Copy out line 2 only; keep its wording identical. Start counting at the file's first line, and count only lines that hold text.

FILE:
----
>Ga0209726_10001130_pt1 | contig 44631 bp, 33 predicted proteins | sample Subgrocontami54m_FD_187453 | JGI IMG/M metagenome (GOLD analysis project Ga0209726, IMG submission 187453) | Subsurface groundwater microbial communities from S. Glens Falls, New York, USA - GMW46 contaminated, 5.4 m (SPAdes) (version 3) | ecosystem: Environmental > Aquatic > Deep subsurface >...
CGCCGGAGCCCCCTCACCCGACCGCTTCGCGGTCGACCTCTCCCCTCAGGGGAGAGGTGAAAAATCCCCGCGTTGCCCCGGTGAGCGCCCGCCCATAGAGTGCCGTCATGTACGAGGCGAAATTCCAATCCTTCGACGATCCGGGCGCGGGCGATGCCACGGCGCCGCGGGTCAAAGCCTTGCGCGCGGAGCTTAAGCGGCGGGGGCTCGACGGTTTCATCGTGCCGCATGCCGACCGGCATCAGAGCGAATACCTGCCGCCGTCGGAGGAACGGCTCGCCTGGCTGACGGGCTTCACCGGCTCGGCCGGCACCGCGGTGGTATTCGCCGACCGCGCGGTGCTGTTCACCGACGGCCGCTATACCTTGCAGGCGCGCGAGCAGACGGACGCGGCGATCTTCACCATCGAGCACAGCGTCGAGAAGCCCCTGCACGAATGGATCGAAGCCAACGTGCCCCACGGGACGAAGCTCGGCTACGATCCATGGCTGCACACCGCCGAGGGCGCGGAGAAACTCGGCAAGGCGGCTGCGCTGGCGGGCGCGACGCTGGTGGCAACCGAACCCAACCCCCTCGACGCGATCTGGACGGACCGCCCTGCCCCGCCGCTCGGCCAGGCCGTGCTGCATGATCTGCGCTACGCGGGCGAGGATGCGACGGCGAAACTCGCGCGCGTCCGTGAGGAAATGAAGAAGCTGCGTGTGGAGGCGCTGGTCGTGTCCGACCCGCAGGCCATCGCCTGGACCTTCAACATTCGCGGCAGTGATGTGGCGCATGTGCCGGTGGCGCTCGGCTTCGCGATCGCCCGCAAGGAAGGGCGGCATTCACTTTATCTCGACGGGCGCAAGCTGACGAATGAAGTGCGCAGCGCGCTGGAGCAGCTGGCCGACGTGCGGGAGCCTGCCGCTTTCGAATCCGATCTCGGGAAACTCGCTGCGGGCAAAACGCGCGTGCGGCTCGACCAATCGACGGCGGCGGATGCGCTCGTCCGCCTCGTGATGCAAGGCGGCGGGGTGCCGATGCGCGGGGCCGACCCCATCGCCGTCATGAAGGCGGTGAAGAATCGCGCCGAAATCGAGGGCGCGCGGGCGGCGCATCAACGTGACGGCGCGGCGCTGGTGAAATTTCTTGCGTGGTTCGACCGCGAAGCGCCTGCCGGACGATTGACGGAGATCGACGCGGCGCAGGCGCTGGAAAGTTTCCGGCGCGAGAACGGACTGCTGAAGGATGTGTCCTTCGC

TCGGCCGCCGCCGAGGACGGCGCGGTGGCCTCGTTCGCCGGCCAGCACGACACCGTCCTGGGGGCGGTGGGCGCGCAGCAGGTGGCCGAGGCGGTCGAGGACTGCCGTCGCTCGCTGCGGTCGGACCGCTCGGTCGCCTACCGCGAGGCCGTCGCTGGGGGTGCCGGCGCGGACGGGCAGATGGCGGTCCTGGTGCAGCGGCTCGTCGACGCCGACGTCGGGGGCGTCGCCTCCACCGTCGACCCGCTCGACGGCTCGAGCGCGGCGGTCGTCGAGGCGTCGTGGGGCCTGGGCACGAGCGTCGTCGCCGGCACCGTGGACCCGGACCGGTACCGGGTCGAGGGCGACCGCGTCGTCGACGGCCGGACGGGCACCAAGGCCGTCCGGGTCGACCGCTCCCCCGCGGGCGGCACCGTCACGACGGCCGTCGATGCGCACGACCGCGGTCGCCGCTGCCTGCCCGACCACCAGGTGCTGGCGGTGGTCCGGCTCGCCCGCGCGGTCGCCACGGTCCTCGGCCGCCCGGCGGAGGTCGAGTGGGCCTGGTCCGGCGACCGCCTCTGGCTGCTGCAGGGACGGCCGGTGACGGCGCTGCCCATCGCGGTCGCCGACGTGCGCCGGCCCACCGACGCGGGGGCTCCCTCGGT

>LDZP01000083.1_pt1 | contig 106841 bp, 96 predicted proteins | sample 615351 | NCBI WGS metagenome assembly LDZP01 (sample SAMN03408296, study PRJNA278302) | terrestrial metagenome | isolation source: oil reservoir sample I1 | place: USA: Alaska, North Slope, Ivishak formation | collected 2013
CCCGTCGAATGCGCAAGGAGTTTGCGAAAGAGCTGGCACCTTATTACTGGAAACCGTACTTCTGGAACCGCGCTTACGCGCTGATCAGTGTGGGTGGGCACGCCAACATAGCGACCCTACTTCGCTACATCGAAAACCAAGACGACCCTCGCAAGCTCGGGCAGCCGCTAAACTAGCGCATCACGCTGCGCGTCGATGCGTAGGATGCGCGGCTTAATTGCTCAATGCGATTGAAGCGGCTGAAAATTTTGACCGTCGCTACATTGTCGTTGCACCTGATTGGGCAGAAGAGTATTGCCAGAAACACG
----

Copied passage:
CGCCGGAGCCCCCTCACCCGACCGCTTCGCGGTCGACCTCTCCCCTCAGGGGAGAGGTGAAAAATCCCCGCGTTGCCCCGGTGAGCGCCCGCCCATAGAGTGCCGTCATGTACGAGGCGAAATTCCAATCCTTCGACGATCCGGGCGCGGGCGATGCCACGGCGCCGCGGGTCAAAGCCTTGCGCGCGGAGCTTAAGCGGCGGGGGCTCGACGGTTTCATCGTGCCGCATGCCGACCGGCATCAGAGCGAATACCTGCCGCCGTCGGAGGAACGGCTCGCCTGGCTGACGGGCTTCACCGGCTCGGCCGGCACCGCGGTGGTATTCGCCGACCGCGCGGTGCTGTTCACCGACGGCCGCTATACCTTGCAGGCGCGCGAGCAGACGGACGCGGCGATCTTCACCATCGAGCACAGCGTCGAGAAGCCCCTGCACGAATGGATCGAAGCCAACGTGCCCCACGGGACGAAGCTCGGCTACGATCCATGGCTGCACACCGCCGAGGGCGCGGAGAAACTCGGCAAGGCGGCTGCGCTGGCGGGCGCGACGCTGGTGGCAACCGAACCCAACCCCCTCGACGCGATCTGGACGGACCGCCCTGCCCCGCCGCTCGGCCAGGCCGTGCTGCATGATCTGCGCTACGCGGGCGAGGATGCGACGGCGAAACTCGCGCGCGTCCGTGAGGAAATGAAGAAGCTGCGTGTGGAGGCGCTGGTCGTGTCCGACCCGCAGGCCATCGCCTGGACCTTCAACATTCGCGGCAGTGATGTGGCGCATGTGCCGGTGGCGCTCGGCTTCGCGATCGCCCGCAAGGAAGGGCGGCATTCACTTTATCTCGACGGGCGCAAGCTGACGAATGAAGTGCGCAGCGCGCTGGAGCAGCTGGCCGACGTGCGGGAGCCTGCCGCTTTCGAATCCGATCTCGGGAAACTCGCTGCGGGCAAAACGCGCGTGCGGCTCGACCAATCGACGGCGGCGGATGCGCTCGTCCGCCTCGTGATGCAAGGCGGCGGGGTGCCGATGCGCGGGGCCGACCCCATCGCCGTCATGAAGGCGGTGAAGAATCGCGCCGAAATCGAGGGCGCGCGGGCGGCGCATCAACGTGACGGCGCGGCGCTGGTGAAATTTCTTGCGTGGTTCGACCGCGAAGCGCCTGCCGGACGATTGACGGAGATCGACGCGGCGCAGGCGCTGGAAAGTTTCCGGCGCGAGAACGGACTGCTGAAGGATGTGTCCTTCGC